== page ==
Feature Stories

Conversation with… Clark Hillel’s Roy Buchler

Clark Hillel’s IACT Coordinator for Israel Engagement shares his love of Judaism and Israel

WORCESTER – Roy Büchler recently joined Clark University’s Hillel as IACT Coordinator for Israel Engagement.

Roy Buchler, Clark University’s Hillel as IACT Coordinator for Israel Engagement, with Jeff Narod, director of Clark Hillel, at the annual meeting of the Jewish Federation of Central Mass. in September.

Buchler graduated from Brandeis University in 2016 with a degree in Government and Politics & Near Eastern and Judaic Studies. Upon graduation, he moved to Israel and interned in a tourism company and later the Ministry of Foreign Affairs as part of Israel Government Fellows (IGF), a program of Masa Israel Journey and the Menachem Begin Heritage Center. Today, he is engaging students at Clark University with Jewish life and Israel. Masa’s Acting CEO Ofer Gutman caught up with Roy Büchler to learn where his journey led him.

OFER GUTMAN: How did Israel become an integral part of your career?

ROY BUCHLER: Israel was always a key part of my identity. After graduating college, I decided to take the opportunity to spend extended time there.  While I had been to Israel several times before, I wanted an immersive experience to inform my relationship with the country. Living and interning in Israel helped me discover my passions and aspirations in ways I couldn’t at college.

After a five-month Masa internship in the tourism industry, I still wasn’t ready to leave. There was so much more to learn about myself, the country, and its people. So, I applied for Israel Government Fellows (IGF). During the ten-month program, I interned for the Ministry of Foreign Affairs in the Division for International Organizations and the United Nations. The more time I spent in the country, its importance to the Jewish future became more and more evident. I was inspired to help other Jews realize the same truth about the country.

OG: As a French American, what drew you to work for Israel’s government?

RB: Israel is the heartbeat of the Jewish people. By investing in Israel with my unique skills and interests, I can contribute to world Jewry.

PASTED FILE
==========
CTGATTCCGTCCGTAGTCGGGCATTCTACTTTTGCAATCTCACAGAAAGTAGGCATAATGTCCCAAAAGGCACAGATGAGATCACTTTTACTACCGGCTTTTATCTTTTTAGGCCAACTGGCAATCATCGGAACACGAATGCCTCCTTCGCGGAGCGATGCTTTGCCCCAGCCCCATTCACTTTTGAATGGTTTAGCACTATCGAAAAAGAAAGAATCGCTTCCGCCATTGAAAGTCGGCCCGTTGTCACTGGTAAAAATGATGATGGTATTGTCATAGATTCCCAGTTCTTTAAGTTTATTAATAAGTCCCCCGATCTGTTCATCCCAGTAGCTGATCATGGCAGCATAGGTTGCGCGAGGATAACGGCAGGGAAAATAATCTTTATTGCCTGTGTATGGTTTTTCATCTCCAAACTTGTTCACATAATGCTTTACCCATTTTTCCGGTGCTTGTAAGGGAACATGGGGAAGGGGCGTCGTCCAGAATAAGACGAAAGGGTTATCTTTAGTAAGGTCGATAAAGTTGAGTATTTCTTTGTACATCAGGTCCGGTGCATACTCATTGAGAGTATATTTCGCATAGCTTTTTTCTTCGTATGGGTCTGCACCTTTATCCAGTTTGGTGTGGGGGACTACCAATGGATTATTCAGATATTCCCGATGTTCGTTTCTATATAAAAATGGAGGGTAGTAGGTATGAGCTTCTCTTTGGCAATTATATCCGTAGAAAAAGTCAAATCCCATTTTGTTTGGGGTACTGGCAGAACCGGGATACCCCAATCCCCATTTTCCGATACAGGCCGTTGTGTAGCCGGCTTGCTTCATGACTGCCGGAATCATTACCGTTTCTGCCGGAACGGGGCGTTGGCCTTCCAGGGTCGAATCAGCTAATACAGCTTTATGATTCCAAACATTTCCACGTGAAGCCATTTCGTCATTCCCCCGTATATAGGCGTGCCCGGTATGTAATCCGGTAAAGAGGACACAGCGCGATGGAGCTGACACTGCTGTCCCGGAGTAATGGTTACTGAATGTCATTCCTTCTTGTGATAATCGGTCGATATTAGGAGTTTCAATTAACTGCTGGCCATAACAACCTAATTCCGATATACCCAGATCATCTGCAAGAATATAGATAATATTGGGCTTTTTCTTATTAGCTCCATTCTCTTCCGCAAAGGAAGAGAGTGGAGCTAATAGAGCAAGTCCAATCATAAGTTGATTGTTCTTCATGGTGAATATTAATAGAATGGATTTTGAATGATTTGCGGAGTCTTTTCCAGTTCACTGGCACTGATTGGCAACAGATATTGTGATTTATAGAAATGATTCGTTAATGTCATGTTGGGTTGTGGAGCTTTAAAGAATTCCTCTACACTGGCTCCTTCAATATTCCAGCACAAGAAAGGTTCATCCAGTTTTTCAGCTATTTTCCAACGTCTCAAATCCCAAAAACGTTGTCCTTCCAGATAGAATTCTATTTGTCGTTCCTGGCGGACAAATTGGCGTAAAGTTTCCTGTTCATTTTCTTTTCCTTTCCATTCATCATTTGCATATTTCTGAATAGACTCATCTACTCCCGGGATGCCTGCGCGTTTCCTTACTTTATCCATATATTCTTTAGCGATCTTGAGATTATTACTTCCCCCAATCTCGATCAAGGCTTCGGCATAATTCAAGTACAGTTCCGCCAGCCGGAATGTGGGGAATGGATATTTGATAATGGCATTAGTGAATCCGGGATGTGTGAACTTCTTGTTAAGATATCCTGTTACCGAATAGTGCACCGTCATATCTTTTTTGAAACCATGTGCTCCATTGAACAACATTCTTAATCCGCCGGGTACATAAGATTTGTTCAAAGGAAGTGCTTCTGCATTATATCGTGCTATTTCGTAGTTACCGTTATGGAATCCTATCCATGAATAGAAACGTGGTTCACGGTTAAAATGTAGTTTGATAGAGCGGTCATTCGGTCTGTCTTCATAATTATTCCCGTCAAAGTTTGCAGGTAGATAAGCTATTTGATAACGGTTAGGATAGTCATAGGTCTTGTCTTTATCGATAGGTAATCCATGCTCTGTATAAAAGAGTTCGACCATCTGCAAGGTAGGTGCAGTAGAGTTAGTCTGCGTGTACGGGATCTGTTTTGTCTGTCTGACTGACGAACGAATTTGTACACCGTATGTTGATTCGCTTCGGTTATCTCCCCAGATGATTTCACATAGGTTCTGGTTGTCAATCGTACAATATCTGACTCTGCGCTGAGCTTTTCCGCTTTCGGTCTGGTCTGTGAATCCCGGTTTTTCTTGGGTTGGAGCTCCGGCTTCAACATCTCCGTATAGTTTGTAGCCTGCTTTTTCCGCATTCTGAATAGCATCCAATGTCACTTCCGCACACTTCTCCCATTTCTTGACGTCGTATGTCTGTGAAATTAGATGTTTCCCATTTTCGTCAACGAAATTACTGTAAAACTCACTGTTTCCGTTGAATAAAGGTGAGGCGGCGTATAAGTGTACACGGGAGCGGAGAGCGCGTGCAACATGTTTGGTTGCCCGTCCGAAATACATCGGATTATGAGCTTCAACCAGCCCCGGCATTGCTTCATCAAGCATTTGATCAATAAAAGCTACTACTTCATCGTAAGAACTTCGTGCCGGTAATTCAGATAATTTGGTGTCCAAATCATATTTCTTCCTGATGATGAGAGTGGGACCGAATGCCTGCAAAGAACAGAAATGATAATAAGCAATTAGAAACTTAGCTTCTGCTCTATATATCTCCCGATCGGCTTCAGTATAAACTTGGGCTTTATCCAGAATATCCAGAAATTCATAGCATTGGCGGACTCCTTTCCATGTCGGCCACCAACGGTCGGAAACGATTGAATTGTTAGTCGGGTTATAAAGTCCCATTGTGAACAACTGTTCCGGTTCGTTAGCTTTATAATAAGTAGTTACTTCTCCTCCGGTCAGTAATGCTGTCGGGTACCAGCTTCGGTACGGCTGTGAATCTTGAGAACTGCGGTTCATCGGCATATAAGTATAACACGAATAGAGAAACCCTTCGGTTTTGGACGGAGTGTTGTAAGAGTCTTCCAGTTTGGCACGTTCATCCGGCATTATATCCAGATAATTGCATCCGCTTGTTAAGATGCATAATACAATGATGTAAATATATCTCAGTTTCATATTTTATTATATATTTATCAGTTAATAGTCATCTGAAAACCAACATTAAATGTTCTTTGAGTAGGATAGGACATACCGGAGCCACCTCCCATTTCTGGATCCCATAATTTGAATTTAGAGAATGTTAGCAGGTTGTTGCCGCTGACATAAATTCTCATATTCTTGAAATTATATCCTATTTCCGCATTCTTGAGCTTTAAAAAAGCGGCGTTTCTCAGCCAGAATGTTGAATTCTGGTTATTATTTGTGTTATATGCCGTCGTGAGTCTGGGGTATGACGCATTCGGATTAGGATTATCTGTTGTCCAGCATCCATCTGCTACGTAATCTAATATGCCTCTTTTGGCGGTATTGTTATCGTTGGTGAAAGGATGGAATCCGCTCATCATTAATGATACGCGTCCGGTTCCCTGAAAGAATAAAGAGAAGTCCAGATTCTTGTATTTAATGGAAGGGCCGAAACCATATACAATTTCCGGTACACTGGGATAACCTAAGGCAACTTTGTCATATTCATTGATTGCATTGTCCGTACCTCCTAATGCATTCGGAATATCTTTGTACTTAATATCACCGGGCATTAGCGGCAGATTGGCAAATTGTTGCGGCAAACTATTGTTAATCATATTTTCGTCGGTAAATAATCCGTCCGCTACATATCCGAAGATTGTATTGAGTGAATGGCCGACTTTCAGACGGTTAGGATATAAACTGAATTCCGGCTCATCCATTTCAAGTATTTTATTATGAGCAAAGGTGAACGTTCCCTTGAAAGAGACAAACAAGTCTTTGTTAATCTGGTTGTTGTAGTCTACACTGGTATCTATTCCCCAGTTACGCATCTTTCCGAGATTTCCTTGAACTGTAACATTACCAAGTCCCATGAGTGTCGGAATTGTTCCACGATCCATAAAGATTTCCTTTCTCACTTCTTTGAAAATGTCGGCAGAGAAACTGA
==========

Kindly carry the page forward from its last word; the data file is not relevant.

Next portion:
While at Brandeis, I studied Jewish and Israeli society and politics. After graduating, I wanted to enrich my education through real-world application and firsthand experience. Masa’s leadership seminars also allowed me to further explore the issues facing Jewish communities in the Diaspora and meet some of the leaders addressing them. The seminars prepared me and my peers to return to our home communities and take on leadership roles, like this one with IACT.

OG: How do you feel you made an impact through your work at the UN division?

RB: At the UN division, I had a unique opportunity to directly shape Israel’s image on a world stage, at a time when this is more important than ever. By facilitating employment opportunities for Israelis at the UN and by sharing Israel’s story, I was able to help show the world what we Zionists already know: how much good is coming out of our little country.

OG: You said before that Israel was always a key part of your identity. Can you please elaborate on that?

RB: My father’s family is from Hungary and suffered a lot of losses in the Holocaust. In 1949, when they were looking for a place to rebuild their shattered lives, the Jewish state was there for them.

I’ve always felt a deep gratitude towards Israel for providing that safe place for my family and for Jews from all over the world. During my time with IGF, the day before Yom Hashoah, my program visited Yad Vashem’s Memorial to the Deportees, a cattle-car poised on the edge of a train track. Our guide posed the question: Does the train car fall off the tracks into nowhere, or does it continue into Israel? Most people in my program thought it plunged into oblivion, but I shared my view that it headed to Israel and went on to build a refuge where Jews from all over the world could feel at home.

A son of an immigrant family, one thing that was always clear to me was the powerful connection between the Jewish people and the land of Israel. My parents raised our family to be proud of the Jewish people and the Jewish state. Our family witnessed firsthand how Israel empowered and strengthened its people. Going to Israel with Masa felt like not only perpetuating my family’s values but returning to my roots. By actively supporting Israel, I express my appreciation for its existence and contribute to the future of the Jewish people.

OG: How did spending an extended time in Israel deepen your connection to the country?

RB: For many people, Israel is a travel destination. But by living and interning in a Masa program, I invested a part of myself in the country. I wasn’t just a tourist; I was a member of a family. I embraced the country and the country embraced me.

Now, when I go back, I feel like I’m going home. I am connected to Israeli society and culture. I am part of something bigger than myself.

OG: How did you end up as IACT Coordinator?

RB: Being in Israel strengthened my sense of kinship with world Jewry. And after the Masa leadership seminars, I felt I had the tools to contribute in a meaningful way.

Even though I was always aware of Israel’s role in the Jewish story and in my own story, spending time there helped me forge a deeper emotional bond with my people, my religion, and my history. When I’m in Israel, I feel connected to global Jewry. I get to speak to Jews from all over the world about our experiences being Jewish in different countries.

I want to help build a stronger Jewish community by giving more people that chance to taste that grounding sense of connection. Through my role at IACT, I can share Israel with people who wouldn’t have necessarily visited it otherwise.


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